Florence The Cradle of Renaissance

Text & Photos by Farah S. Kamal

Viewing the enthralling Tuscany landscapes from the bus had me absorbed on the Sun Highway. I always longed to go to Italy, and on this trip I was about to savour Florence, the capital of Tuscany and the birthplace of Renaissance. The stopover was a day-and-a-half long as part of an extensive tour around Europe.

One of the biggest highlights of travelling in Europe is to become part of the rich history, especially if it’s a place like the Historical City Centre of Firenze.

Almost all of us know, and have read about the movement of 1300-1700 AD – the Renaissance – but standing at the centre of the most famous and treasured pieces of art and architecture of the world is an enlightening experience. The feeling of exploring the cultural rebirth that started here, and later influenced all of Europe is a memorable experience.

I walked along the Arno River that runs through the Ponte Vecchio, the most ancient bridge through which I entered the Piazza Santa Croce, a UNESCO World Heritage Site.

The amazing monuments, religious buildings, architectural works and gardens at this famous square made all my history lessons come to life, as I recalled ‘experience is the teacher of all things’, the famous quote of Julius Caesar.

‘Piazza’ is an Italian term for an open public place or square. Travelling around Italy I got to explore different famous and historical piazzas. These are the places where I scanned native arts and crafts in the markets, chatted with and interviewed people, explored monuments, became a part of the local culture as I tasted the cuisine, and listened and danced to the cultural music.

The sight of little bars, cafes, bakeries, and gelateria everywhere hypnotised me. I took a quiet seat at a sidewalk gelateria and ordered a mango gelato – it was the best Italian ice-cream I ever had.

Soaking in the history of this square, I was wondering that this piazza used to be the meeting point of theologians, writers, thinkers and politicians like Michelangelo Buonarroti, Niccolò Machiavelli, Enrico Fermi, Galileo Galilei and so many others.

All refreshed and geared up with my camera, I started exploring and photographing. Overlooking the square is the Basilica of Santa Croce, the biggest Franciscan church in the world before the St. Peter’s Basilica in Vatican. It holds a valuable collection of art, history, frescoes and sculptures. Walking through the narrow lanes I came to the stunning piece of Gothic architecture, the Duomo, a cathedral complex situated at the heart of the city covered with decorative patterns of pink, white and green marble. It took 465 tiny, steep, winding stairs to the top of the Duomo and the entire Firenze was in front like a movie screen.

As I kept walking, to my right passed the splendid Giotto’s Bell Tower. I stopped at the Museo dell'Opera del Duomo that holds many original artefacts and artworks.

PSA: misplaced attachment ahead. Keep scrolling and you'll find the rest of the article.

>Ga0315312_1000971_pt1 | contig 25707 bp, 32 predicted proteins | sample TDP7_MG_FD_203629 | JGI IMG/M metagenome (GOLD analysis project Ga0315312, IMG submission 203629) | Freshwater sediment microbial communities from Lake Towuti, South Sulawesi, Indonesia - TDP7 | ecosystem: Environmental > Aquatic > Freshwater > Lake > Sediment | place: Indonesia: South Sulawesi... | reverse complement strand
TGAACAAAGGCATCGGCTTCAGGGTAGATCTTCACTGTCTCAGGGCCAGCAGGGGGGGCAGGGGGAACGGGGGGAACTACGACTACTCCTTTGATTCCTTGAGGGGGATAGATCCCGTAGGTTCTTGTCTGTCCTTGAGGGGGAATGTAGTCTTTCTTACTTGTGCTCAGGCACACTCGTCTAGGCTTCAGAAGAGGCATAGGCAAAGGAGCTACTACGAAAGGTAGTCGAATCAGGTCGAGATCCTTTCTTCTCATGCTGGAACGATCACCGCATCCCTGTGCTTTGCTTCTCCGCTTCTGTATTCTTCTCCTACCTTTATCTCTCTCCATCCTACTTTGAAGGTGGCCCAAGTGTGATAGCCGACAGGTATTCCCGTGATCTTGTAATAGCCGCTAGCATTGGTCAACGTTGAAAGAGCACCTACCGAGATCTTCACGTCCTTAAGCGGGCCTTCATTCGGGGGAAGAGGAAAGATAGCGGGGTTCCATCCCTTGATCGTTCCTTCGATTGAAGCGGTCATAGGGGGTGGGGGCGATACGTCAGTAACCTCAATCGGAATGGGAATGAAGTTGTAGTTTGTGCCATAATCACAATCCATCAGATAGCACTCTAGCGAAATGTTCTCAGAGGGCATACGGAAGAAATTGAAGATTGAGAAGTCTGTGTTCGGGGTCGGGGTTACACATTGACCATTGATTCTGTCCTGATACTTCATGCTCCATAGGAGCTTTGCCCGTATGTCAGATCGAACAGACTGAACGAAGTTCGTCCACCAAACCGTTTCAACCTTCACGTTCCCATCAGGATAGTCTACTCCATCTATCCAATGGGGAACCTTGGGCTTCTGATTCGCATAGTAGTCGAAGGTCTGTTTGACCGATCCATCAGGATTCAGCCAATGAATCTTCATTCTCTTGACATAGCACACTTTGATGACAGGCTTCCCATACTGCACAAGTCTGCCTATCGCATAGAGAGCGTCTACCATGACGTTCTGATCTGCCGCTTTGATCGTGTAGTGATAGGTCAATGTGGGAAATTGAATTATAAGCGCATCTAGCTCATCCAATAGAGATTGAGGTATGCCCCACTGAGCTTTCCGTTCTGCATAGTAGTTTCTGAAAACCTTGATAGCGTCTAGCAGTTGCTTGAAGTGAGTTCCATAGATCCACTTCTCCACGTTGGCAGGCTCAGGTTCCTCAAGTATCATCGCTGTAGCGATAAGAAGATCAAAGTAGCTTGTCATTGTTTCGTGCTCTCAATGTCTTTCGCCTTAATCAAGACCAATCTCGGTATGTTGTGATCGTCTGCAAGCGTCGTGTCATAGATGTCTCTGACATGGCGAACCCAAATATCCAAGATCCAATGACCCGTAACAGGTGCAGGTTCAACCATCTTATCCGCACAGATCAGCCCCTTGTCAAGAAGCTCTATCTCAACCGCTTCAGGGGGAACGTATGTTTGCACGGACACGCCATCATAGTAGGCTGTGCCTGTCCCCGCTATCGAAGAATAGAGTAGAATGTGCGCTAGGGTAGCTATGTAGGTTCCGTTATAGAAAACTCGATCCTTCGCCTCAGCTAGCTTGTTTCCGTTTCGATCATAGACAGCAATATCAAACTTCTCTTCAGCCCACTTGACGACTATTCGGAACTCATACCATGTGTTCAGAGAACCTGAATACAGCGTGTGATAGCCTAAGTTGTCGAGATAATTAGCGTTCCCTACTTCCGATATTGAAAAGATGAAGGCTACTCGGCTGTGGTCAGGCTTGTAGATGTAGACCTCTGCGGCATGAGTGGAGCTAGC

The eastern door is the original golden door of the Baptistry designed by Lorenzo Ghiberti (1403-1424) depicting the life of Christ, and is called the Gates of Paradise by Michelangelo who is believed to have exclaimed: "they are so beautiful that they would be perfect for the gates of paradise".

At every turn of the city there are enthralling designs by ingenious artists. Each of these pieces of art and architecture reflects the persona of the people who designed them.

I was capturing all that I could as the tour guide shed light on the city’s past. A few blocks away is the Piazza della Signoria, another unusual L shaped square.

The statue of David (the original is in the Galleria dell'Accademia) by Michelangelo is right in front. Overlooking the square is the majestic museum building a Roman-style Palazzo Vecchio, on its right is the Loggia dei Lanzi, an open air sculpture gallery, its curved arches gracefully presents Renaissance classicism and depicts the political and civic life of historical Florence.

After taking a short break, I went on to explore artisan boutiques and quirky streets soon wandering around Via dei Calzaiuoli which was surrounded by locals who were busy performing their mundane duties on their bikes. I got attracted to an overwhelming array of high-end boutiques carrying both local and national brands.

I got myself a handmade traditional pair of Roman gladiator sandals, an almost replica of what I saw in museums of Rome. That was a good buy to round off a long adventurous day.

The day ended for me with a Florentine dinner in the spa town of Montecatini. The next morning I was off to Switzerland.



    Sumbul commented 2 years ago

    This write-up make me feel like visiting the place... Worth reading!! Wonderful <3 :)

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    Hassan Saeed commented 2 years ago

    A fantastic overall description of a beautiful place - totally long to go there now. Would love to try some Italian cuisines. But thanks for this fantastic post.

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    Noorjehan Javed commented 2 years ago

    Thank you for consistently sharing your beautiful work and amazing photos from your travels. Great work Farah Kamal

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